Pantelleria. An island lying between Sicily and Africa, through the centuries inhabited by people devoted more to farming than to fishing. Colonizers from all over the Mediterranean followed one another in time, introducing a variety of crops able to adapt to Pantelleria’s extremely dry and windy climate.
Donnafugata came to this island of sun and wind 20 years ago, in 1989. Its first production unit was in the Ghirlanda area, where the winery began making naturally sweet wines, Passito and Moscato di Pantelleria, from 7 hectares (17.3 acres) of vineyards and with a small but well-equipped vinification cellar.
The 1989 was the first vintage of Ben Ryé, Passito di Pantelleria DOC, created by combining the island’s viticultural traditions with the innovative enological techniques that the winery had been using for its premium white wines in Sicily.
In just a few years Donnafugata perfected a production model giving excellent qualitative results, as attested to by the market popularity and awards won by Ben Ryé (see press kit).
Ben Ryé, whose name is Arabic and means “son of the wind”, is the fruit of wedding rugged territory to an ancient variety of grape: Zibibbo (Moscato d’Alessandria). Brought to the island from the coasts of North Africa, Moscato of Alexandria was here given the Arabic name “zebibb”, meaning “dried grape”.
The Zibibbo vineyards are one of the icons of the island, along with capers, olive trees, Pantellerian gardens, drywalls and the dammusi, the typical lava-stone houses with white domed roofs found all over the island. A heritage of farming and a hard to maintain landscape that is being lost through time.
In the 1950s there were about 5,000 hectares (12,350 acres) of vineyards on the island while today there are only around 500 hectares (1,235 acres), according to the Trapani Chamber of Commerce. From 1989 to the present Donnafugata’s vineyards have risen from 7 hectares to 68 (168 acres, either owned or run), all in Pantellerian “bush” style and with some of the vines more than 100 years old. Its project is one of viticultural recuperation aimed at making premium wines capable of remunerating a complex production system and restoring life and beauty to unique environments (like the Contrada Barone vineyards or Khamma’s natural amphitheater).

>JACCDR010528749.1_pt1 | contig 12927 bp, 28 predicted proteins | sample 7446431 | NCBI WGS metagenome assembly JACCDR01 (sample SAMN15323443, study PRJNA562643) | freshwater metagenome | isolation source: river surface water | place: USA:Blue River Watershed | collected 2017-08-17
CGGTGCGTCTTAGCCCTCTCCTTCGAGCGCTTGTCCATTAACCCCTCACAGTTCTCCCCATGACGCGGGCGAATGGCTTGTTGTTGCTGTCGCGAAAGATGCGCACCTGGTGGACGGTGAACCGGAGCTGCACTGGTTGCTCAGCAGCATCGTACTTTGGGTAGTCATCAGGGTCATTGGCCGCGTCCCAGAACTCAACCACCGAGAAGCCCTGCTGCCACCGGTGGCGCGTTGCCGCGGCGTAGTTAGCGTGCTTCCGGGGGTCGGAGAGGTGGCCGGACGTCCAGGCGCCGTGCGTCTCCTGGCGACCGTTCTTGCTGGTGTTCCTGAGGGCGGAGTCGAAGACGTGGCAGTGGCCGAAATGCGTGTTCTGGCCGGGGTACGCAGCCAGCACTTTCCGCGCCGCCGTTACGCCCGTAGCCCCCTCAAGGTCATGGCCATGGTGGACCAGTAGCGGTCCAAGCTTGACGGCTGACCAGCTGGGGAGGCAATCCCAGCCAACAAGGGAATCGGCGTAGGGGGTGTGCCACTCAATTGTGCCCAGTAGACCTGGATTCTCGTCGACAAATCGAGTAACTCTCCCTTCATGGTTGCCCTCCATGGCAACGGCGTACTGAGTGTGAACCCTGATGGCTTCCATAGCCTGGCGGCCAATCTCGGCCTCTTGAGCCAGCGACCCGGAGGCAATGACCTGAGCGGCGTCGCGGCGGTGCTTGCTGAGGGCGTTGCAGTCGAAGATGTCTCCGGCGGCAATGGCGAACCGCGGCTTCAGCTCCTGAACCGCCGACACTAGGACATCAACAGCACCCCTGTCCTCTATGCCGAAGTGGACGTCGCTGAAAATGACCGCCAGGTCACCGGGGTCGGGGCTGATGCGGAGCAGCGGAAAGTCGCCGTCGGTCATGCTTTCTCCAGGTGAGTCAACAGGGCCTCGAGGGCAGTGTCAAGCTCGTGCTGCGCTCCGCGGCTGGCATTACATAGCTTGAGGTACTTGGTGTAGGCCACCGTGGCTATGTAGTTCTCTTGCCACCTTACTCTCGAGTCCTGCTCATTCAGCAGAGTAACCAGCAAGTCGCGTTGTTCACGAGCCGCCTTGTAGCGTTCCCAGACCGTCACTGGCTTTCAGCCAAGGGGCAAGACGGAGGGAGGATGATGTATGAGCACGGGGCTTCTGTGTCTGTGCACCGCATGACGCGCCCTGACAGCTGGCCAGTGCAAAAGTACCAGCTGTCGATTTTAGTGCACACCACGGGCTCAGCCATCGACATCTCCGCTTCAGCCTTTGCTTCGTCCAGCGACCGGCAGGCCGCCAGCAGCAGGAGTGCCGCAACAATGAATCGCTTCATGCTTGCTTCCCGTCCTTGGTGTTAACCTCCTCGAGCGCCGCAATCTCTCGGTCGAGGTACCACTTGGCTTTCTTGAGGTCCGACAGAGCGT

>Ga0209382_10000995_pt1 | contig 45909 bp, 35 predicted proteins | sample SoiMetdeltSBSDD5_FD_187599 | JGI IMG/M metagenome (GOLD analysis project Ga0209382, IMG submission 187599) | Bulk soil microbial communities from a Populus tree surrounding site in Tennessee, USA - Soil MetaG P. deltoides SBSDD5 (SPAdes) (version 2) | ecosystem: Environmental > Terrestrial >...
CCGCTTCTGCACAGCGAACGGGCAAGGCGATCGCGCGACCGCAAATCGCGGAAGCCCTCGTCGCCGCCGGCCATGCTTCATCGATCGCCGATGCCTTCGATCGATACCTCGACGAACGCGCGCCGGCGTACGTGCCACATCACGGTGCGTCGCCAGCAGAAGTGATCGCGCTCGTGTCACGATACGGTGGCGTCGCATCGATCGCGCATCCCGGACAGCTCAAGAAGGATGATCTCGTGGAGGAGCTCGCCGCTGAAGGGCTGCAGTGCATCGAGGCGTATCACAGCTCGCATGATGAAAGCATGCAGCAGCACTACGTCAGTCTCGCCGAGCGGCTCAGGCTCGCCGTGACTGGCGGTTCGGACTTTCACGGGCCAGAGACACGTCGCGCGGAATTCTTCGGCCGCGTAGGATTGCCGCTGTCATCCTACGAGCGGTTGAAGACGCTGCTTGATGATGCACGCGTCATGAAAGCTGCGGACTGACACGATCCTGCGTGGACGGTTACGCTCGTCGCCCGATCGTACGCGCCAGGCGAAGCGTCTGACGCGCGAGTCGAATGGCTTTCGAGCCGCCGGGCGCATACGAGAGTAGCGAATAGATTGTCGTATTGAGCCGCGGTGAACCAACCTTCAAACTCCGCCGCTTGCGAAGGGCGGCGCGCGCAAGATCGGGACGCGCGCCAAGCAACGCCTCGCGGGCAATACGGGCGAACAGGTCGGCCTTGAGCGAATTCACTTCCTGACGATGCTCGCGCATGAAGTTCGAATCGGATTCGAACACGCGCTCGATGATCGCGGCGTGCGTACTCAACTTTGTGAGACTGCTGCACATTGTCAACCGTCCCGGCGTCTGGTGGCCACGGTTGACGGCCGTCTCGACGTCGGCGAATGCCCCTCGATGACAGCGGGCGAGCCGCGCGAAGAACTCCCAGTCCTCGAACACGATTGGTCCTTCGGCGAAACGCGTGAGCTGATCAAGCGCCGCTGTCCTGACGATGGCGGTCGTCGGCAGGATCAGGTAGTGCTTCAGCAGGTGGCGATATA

The grape-growers’ work on Pantelleria is an extraordinary example of heroic viticulture. The climate is hot and windy, the terrain is steep and the vines are grown on little terraced plots with retention drywalls in lava stone. From “basins” dug in the earth the vines grow at nearly ground level and are trained horizontally to protect them from the wind. Tending them is laborious and takes dedication because the work is almost entirely manual and, even more, requires a skilled and intelligent interpretation of individual growth environments.
Donnafugata grows grapes in 11 different areas (contrade) of the island, an aspect logistically difficult but ensuring a unique complexity for the final product. These viticultural contexts differ in soil composition (minerals, sand, pumice stone), altitude, exposure, distance from the sea and age. For example, Contrada Barone, with an altitude of about 400 m (1,300 ft), northeastern exposure and quite distant from the coast, produces grapes giving wine considerable crispness and elegance; the vineyards surrounding the Khamma cellars, lower-lying (200 m / 650 ft) and with a northern exposure, give grapes well balanced in their sugar/acidity content, while grapes from Contrada Martingana, very close to the sea and with a southeastern exposure, bring sweetness and vigor.
In some of these places, from bramble-infested abandonment Donnafugata has recouped and returned to production century-old, non-grafted vineyards able to resist phylloxera (the louse that attacks vine roots). These vineyards are distinctive for their extraordinary ability to give wines aromatic complexity (due to the sugar reserves their trunks contain) and are a treasure-trove of biodiversity for their uniqueness amongst European grapes.